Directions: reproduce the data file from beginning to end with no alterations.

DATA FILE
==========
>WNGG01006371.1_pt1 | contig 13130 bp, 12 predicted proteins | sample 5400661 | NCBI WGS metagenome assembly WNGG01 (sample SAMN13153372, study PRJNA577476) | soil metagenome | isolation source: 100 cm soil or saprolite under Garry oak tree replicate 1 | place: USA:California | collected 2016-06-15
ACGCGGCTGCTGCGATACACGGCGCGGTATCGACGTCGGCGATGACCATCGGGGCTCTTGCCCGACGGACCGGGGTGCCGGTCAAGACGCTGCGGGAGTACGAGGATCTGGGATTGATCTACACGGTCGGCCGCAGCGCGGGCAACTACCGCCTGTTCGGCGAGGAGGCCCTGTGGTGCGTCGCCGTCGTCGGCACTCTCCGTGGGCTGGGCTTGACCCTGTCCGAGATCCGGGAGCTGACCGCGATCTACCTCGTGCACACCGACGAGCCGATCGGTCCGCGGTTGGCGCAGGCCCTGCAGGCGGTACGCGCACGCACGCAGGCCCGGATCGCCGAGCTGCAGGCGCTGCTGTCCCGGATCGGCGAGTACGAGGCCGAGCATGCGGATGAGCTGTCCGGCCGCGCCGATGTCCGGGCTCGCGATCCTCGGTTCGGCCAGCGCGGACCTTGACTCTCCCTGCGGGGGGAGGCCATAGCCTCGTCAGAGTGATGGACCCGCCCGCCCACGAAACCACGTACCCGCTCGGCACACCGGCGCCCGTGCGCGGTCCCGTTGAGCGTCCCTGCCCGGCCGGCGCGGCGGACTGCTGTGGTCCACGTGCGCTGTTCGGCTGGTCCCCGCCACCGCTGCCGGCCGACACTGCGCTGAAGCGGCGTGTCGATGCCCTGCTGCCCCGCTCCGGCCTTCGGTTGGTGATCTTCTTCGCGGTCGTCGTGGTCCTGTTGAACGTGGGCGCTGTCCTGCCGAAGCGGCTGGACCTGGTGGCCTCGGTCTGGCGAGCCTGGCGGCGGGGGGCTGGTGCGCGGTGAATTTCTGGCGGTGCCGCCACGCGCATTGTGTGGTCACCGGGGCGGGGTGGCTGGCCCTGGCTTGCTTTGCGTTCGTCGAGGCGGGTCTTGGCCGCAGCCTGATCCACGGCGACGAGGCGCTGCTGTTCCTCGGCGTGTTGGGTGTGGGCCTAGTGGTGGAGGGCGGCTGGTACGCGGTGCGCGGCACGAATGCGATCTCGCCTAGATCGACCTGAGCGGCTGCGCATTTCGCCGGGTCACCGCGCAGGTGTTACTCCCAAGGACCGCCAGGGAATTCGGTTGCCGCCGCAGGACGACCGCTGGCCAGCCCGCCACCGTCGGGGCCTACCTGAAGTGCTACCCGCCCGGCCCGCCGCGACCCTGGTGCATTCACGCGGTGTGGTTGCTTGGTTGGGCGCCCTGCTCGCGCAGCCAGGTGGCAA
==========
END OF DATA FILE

>WNGG01006371.1_pt1 | contig 13130 bp, 12 predicted proteins | sample 5400661 | NCBI WGS metagenome assembly WNGG01 (sample SAMN13153372, study PRJNA577476) | soil metagenome | isolation source: 100 cm soil or saprolite under Garry oak tree replicate 1 | place: USA:California | collected 2016-06-15
ACGCGGCTGCTGCGATACACGGCGCGGTATCGACGTCGGCGATGACCATCGGGGCTCTTGCCCGACGGACCGGGGTGCCGGTCAAGACGCTGCGGGAGTACGAGGATCTGGGATTGATCTACACGGTCGGCCGCAGCGCGGGCAACTACCGCCTGTTCGGCGAGGAGGCCCTGTGGTGCGTCGCCGTCGTCGGCACTCTCCGTGGGCTGGGCTTGACCCTGTCCGAGATCCGGGAGCTGACCGCGATCTACCTCGTGCACACCGACGAGCCGATCGGTCCGCGGTTGGCGCAGGCCCTGCAGGCGGTACGCGCACGCACGCAGGCCCGGATCGCCGAGCTGCAGGCGCTGCTGTCCCGGATCGGCGAGTACGAGGCCGAGCATGCGGATGAGCTGTCCGGCCGCGCCGATGTCCGGGCTCGCGATCCTCGGTTCGGCCAGCGCGGACCTTGACTCTCCCTGCGGGGGGAGGCCATAGCCTCGTCAGAGTGATGGACCCGCCCGCCCACGAAACCACGTACCCGCTCGGCACACCGGCGCCCGTGCGCGGTCCCGTTGAGCGTCCCTGCCCGGCCGGCGCGGCGGACTGCTGTGGTCCACGTGCGCTGTTCGGCTGGTCCCCGCCACCGCTGCCGGCCGACACTGCGCTGAAGCGGCGTGTCGATGCCCTGCTGCCCCGCTCCGGCCTTCGGTTGGTGATCTTCTTCGCGGTCGTCGTGGTCCTGTTGAACGTGGGCGCTGTCCTGCCGAAGCGGCTGGACCTGGTGGCCTCGGTCTGGCGAGCCTGGCGGCGGGGGGCTGGTGCGCGGTGAATTTCTGGCGGTGCCGCCACGCGCATTGTGTGGTCACCGGGGCGGGGTGGCTGGCCCTGGCTTGCTTTGCGTTCGTCGAGGCGGGTCTTGGCCGCAGCCTGATCCACGGCGACGAGGCGCTGCTGTTCCTCGGCGTGTTGGGTGTGGGCCTAGTGGTGGAGGGCGGCTGGTACGCGGTGCGCGGCACGAATGCGATCTCGCCTAGATCGACCTGAGCGGCTGCGCATTTCGCCGGGTCACCGCGCAGGTGTTACTCCCAAGGACCGCCAGGGAATTCGGTTGCCGCCGCAGGACGACCGCTGGCCAGCCCGCCACCGTCGGGGCCTACCTGAAGTGCTACCCGCCCGGCCCGCCGCGACCCTGGTGCATTCACGCGGTGTGGTTGCTTGGTTGGGCGCCCTGCTCGCGCAGCCAGGTGGCAA